The DWP Select Committee, currently the only centre of pension’s expertise in the House of Commons, has called for written evidence on Defined benefit (DB) pensions regulation by the Pensions Regulator (TPR), including:
the adequacy of regulatory powers, including anti-avoidance provisions
the application of those powers, including in specific cases other than BHS
the level and prioritisation of resources
whether a greater emphasis on supervision and pro-active regulation would be appropriate
whether specific additional measures for private companies or companies with complex and multi-national group structures are required
the pre-clearance system, including whether it is adequate for particular transactions including the disposal of companies with DB schemes
powers relating to scheme recovery plans
the impact of the TPR’s regulatory approach on commercial decision-making and the operation of employers
It also calls for submissions about The Pension Protection Fund (PPF), including:
- the sustainability of the Pension Protection Fund
- the fairness of the PPF levy system and its impact on businesses and scheme members
The role and powers of pension scheme trustees
Relationships between TPR, PPF, trustees and sponsoring employers
The balance between meeting pension obligations and ensuring the ongoing viability of sponsoring employers, including:
- TPR’s objective to “minimise any adverse impact on the sustainable growth of an employer”
- whether the current framework is generating inter-generationally fair outcomes
- whether the current wider environment, including very low interest rates, warrants an exceptional approach
In each instance, recommendations of potential improvements are particularly welcome.
We can submit our views through the Pension Protection Fund and Pensions Regulator inquiry page.
This is a matter of national importance and the DWP select committee is fit for its purpose.
This is how democracy should work and I hope that those reading this will apply their mental resources and their experience to the task.
My thinking is this. We have a Pension Regulator that knows the scope of its powers and has shown that at time, such as in the negotiations with BHS, its powers are limited.
One of the questions is whether we should reform the powers of the Pension Regulator, or reform the system of corporate governance that allowed tPR to be given the run around.
Another question is how those , like Green and Chappell who game the system, are gamed by society. I use the word “game” as anyone who can employ unlimited legal and financial advice – can play the system.
If we applaud such behaviour by reading magazines displaying the protagonists on their super yachts, we are endorsing the “winner takes all” morality set of the wolf of Wall Street.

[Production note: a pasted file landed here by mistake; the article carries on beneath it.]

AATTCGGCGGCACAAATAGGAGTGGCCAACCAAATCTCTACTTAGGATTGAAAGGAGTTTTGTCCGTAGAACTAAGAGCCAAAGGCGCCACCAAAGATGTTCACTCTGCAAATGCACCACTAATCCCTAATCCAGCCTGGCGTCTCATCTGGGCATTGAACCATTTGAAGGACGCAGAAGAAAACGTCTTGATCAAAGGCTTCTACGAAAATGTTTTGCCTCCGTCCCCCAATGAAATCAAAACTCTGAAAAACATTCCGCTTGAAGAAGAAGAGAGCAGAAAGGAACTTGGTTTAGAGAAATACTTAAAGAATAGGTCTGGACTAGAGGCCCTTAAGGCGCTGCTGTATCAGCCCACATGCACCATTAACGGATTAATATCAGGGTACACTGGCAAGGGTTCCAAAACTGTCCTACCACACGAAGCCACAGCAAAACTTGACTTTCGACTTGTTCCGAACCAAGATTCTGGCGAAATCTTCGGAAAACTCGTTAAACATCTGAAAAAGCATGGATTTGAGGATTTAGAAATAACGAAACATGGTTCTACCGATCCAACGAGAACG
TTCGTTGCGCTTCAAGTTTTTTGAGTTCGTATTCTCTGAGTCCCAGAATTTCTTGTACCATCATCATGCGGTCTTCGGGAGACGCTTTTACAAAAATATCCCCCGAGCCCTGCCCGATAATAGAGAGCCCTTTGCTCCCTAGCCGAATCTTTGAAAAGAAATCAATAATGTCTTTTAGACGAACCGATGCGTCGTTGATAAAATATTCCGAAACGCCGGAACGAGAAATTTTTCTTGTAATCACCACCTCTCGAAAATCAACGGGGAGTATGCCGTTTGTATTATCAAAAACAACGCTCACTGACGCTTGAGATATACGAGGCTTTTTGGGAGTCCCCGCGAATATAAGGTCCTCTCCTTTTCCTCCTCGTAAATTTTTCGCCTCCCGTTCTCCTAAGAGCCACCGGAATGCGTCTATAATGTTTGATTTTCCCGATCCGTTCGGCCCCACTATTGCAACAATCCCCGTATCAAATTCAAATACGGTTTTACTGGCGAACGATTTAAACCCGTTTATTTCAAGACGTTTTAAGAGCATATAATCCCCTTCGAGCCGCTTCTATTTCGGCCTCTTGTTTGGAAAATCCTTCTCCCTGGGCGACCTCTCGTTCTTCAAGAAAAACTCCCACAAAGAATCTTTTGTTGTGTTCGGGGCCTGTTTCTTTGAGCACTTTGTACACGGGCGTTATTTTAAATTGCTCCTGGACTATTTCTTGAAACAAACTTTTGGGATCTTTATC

If we decide that the yacht owners are anti-social and that their lifestyles have been at the expense of thousands of former employers, then we need to do more than stop reading glossy lifestyle magazines.
What sanctions we can apply to Green and his like are unlikely to be financial, he has- in the eyes of the law- done little wrong, and whatever law we write, Green will find lawyers and financial advisers to subvert it.
A social contract
I think it more likely that we will create an environment where the likes of Greene cannot carry out their casual wealth transference, where behaviour of his kind, is so discouraged that it ceases to happen.
The open media we now has that means that from Jo Cumbo and the FT to the humblest tweeter, the questions that the DWP are asking are openly discussed, leads to answers that are democratically arrived at and carry the weight of a popular consensus.
I don’t mean mob rule, I do mean open Government. A social contract can arise from a society that is properly engaged in the subject at hand. If you include the millions of us who are benefiting from defined benefit schemes (either today or tomorrow) provided by the State, then every member of society has an interest in pensions.
The narrow sub-set of corporately sponsored defined pension schemes (such as BHS) actually cover a relatively small amount of the workforce and they are diminishing fast as the flow of future accrual slows to a trickle.
But the opportunity to redistribute wealth in the playful fashion employed by Green doesn’t end with these questions. You can read about the Gamification of the poor every day on this blog.
We cannot as a society decide that what Green does is bad, when we have an occupational DC industry that tolerates not paying Government Incentives to our poorest contributors.
The social contract I would argue for is one that – as Theresa May would have it- is on the side of those “just getting by”. For the contract would seek to redress the institutional bias that allows money to flow in one direction only.
The weight of a nation
If I can indulge in a moment’s patriotism, I am very proud of being British and having the opportunity to contribute to the DWP Select Committee’s call for evidence.
I don’t think that comment on this subject should be restricted to actuaries and other pension experts, though I suspect they will form the body of responses. I hope that those in retail financial services and more importantly those yet to receive or in receipt of pensions will contribute as participants in the retirement business.
So please – if you are reading this, look at those questions and ask yourselves whether you have views and- no matter how silly you may feel in doing it – make those views known.